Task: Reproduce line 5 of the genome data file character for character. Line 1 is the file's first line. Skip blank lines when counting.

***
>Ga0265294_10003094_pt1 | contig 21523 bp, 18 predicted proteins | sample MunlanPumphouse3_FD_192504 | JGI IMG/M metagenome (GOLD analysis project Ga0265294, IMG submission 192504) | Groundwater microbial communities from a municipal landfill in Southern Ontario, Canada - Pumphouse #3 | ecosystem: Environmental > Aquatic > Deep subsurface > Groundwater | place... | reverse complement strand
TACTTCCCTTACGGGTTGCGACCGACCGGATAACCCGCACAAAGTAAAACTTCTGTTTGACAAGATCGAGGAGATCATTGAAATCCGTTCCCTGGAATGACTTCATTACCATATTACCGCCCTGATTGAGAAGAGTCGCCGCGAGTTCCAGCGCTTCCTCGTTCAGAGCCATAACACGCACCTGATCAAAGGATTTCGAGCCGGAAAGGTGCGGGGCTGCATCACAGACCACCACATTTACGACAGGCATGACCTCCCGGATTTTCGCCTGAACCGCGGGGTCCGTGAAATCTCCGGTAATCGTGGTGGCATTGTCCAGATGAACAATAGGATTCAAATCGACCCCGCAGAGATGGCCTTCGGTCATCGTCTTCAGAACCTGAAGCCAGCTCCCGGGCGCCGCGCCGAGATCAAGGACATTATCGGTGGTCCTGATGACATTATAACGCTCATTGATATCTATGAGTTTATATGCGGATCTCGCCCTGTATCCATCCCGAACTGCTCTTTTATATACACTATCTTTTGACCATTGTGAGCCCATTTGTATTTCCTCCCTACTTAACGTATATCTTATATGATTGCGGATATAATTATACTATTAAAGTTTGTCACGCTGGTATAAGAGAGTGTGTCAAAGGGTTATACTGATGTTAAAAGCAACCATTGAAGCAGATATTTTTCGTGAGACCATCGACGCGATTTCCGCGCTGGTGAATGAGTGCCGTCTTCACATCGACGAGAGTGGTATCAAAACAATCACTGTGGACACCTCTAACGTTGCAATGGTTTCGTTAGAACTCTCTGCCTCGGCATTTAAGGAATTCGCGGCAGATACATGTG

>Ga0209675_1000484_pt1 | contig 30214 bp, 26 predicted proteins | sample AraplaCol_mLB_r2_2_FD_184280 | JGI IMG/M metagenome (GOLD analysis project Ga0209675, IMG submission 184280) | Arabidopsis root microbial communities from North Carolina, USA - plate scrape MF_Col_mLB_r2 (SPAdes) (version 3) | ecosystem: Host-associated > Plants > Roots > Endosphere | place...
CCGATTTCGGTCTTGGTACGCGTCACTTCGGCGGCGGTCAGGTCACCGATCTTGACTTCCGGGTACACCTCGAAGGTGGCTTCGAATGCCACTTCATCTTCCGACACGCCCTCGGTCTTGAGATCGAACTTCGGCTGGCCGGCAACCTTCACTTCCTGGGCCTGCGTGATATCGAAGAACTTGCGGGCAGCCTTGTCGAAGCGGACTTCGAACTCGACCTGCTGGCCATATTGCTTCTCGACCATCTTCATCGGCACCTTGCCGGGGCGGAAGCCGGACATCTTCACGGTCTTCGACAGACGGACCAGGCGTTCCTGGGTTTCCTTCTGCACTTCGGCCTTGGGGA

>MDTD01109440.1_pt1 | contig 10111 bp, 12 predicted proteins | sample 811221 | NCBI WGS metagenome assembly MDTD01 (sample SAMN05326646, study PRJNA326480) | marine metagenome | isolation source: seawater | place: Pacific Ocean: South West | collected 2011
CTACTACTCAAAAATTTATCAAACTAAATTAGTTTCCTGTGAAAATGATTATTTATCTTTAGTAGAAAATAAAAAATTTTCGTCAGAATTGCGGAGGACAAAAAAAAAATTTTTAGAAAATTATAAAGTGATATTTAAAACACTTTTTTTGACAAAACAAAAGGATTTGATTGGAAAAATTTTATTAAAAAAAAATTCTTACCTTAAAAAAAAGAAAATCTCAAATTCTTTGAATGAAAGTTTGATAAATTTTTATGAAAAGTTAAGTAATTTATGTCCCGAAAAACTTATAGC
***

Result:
>MDTD01109440.1_pt1 | contig 10111 bp, 12 predicted proteins | sample 811221 | NCBI WGS metagenome assembly MDTD01 (sample SAMN05326646, study PRJNA326480) | marine metagenome | isolation source: seawater | place: Pacific Ocean: South West | collected 2011